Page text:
Original Salvador Dalí sculpture to be displayed in downtown Vancouver in celebration of Canada’s 150+

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      Vancouver will be ringing in the nation’s 150+ birthday with a momentous honour: the city will be the first-ever Canadian site to play host to one of Salvador Dalí’s most iconic works.

      From May 6 to September 31, residents will be able to get an up-close look at the Spanish artist’s Dance of Time I, a seven-foot-tall bronze sculpture of a slowly melting stopwatch, which will be on display in downtown Vancouver.

      The $750,000 piece, which was crafted by Dalí in 1984, is on loan from the Stratton Institute, a Swiss-based nonprofit committed to the promotion of arts and culture, and was gifted to the city by Vancouver’s Chali-Rosso Art Gallery. It features the fluid, warped-time imagery seen in many of Dalí’s works.

      “One of Dalí’s most symbolic images is the melting clock: it represents time and timelessness,” Susanna Strem, owner and curator of Chali-Rosso Art Gallery, tells the Straight by phone. “We chose to bring this sculpture to Vancouver in order to join Canada’s 150th celebration.”

      Salvador Dalí's Dance of Time I.

      From May to September, Vancouverites will be able to view Dance of Time I at West Hastings Street and Hornby Street for free. The sculpture will be unveiled during a special ceremony on May 6 at 2 p.m., where representatives from the city will be present.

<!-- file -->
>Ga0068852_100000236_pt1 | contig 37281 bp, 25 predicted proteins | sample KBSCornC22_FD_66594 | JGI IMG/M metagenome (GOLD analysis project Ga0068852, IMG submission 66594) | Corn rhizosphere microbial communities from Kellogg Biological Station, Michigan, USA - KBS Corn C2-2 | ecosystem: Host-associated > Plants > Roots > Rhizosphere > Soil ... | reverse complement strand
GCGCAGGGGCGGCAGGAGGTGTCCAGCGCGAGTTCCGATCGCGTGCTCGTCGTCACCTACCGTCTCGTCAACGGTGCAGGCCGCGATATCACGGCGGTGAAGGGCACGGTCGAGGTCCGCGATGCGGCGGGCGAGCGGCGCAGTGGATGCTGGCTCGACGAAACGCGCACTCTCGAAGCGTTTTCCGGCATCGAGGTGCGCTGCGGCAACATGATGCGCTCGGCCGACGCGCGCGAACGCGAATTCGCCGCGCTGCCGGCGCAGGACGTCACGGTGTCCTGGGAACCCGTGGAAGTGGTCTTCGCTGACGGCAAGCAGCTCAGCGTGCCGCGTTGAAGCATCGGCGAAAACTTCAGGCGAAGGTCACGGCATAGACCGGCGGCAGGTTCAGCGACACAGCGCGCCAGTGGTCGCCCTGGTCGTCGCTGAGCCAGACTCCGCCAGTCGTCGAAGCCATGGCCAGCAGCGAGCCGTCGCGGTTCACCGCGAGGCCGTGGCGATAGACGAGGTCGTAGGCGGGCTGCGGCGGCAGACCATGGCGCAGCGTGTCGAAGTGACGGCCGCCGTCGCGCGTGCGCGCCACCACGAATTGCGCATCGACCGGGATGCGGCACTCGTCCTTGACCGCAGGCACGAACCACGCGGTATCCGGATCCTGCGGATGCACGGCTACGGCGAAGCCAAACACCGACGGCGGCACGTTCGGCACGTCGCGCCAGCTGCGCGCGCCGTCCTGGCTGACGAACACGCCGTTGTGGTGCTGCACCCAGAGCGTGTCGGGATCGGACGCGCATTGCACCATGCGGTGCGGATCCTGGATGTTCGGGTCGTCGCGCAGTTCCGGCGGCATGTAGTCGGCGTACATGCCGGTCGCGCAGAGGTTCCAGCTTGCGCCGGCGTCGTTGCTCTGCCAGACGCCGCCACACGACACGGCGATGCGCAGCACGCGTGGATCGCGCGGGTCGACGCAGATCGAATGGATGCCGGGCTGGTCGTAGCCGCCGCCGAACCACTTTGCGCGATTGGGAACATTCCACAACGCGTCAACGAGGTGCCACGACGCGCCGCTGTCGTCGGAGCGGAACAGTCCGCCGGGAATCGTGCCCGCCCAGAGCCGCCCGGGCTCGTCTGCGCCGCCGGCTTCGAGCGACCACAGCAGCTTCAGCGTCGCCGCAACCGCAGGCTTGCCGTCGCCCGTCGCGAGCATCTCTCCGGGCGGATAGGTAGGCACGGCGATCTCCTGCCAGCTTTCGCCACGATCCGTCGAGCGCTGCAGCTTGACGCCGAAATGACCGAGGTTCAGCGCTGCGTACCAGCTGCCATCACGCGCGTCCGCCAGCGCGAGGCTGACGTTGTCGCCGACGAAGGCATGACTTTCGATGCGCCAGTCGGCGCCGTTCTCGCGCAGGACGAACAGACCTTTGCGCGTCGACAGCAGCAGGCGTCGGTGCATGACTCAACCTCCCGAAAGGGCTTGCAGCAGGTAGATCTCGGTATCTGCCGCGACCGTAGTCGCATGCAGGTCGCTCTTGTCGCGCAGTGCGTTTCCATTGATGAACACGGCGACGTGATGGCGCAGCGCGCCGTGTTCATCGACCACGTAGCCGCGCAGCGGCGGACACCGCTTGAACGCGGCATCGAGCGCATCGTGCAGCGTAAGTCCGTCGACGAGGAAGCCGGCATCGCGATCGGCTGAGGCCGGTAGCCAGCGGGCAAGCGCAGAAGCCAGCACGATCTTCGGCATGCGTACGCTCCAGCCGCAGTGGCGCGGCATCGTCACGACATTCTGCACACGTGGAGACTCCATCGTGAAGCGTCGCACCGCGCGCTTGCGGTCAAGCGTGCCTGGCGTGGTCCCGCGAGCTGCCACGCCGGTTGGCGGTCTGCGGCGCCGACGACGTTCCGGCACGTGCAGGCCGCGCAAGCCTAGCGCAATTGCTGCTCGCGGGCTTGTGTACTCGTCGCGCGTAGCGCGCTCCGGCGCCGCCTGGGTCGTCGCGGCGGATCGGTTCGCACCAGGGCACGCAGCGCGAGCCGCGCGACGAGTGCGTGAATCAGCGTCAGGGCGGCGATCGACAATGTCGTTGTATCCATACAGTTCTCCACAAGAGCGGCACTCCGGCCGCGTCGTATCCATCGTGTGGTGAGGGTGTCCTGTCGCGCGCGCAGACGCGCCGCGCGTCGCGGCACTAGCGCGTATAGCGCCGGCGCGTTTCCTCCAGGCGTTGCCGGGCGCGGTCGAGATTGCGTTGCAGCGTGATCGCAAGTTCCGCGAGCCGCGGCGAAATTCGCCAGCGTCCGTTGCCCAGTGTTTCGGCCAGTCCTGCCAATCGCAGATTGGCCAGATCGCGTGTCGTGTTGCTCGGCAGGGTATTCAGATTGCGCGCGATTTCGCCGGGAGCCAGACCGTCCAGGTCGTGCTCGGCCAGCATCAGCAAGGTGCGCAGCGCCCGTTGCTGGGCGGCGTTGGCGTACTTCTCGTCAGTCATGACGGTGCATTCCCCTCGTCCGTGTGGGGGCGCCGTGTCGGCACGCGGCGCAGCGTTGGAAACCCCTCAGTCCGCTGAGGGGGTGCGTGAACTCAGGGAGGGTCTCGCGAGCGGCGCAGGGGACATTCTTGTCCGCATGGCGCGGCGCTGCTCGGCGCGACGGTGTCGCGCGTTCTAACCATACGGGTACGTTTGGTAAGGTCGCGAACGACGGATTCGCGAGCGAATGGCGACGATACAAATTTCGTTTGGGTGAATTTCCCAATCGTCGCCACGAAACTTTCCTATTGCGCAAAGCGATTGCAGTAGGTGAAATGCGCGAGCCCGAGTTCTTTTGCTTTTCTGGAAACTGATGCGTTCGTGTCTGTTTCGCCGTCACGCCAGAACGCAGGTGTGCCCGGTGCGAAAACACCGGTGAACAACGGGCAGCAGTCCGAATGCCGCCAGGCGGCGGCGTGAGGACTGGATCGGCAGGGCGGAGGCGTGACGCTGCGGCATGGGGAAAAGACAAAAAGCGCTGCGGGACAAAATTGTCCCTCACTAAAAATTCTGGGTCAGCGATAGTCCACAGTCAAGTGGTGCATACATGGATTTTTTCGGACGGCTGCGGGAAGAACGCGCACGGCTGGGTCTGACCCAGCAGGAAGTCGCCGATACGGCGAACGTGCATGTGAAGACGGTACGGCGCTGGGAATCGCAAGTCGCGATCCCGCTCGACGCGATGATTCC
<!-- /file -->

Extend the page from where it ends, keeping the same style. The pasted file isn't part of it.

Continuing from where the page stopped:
Dance of Time I is part of a larger project titled Definitely Dalí at the Chali-Rosso Art Gallery, which runs until fall. It features 100 additional works by the surrealist artist, including watercolour paintings, drawings, and lithographs.

      Visitors can expect to see some of Dalí’s most famous works, such as Alice in Wonderland, The Elephants, and perhaps his most recognizable, The Persistence of Memory. Twenty smaller sculptures—some of which will be on sale—will also be showcased.

      “The artistic force doesn’t start on the canvas, it’s in the creative mind,” explains Strem. “So we wanted to show how prolific Dalí was and how he explored so many mediums.”

      Following the unveiling, the public will be invited to Chali-Rosso Art Gallery (549 Howe Street) for a complimentary tour of the Definitely Dalí exhibition. Public donations received at the gallery and on the gallery’s website during this time—and partial proceeds from the gallery’s sales—will be donated to Arts Umbrella, a local nonprofit that offers arts and arts-education programs to Metro Vancouver youth.

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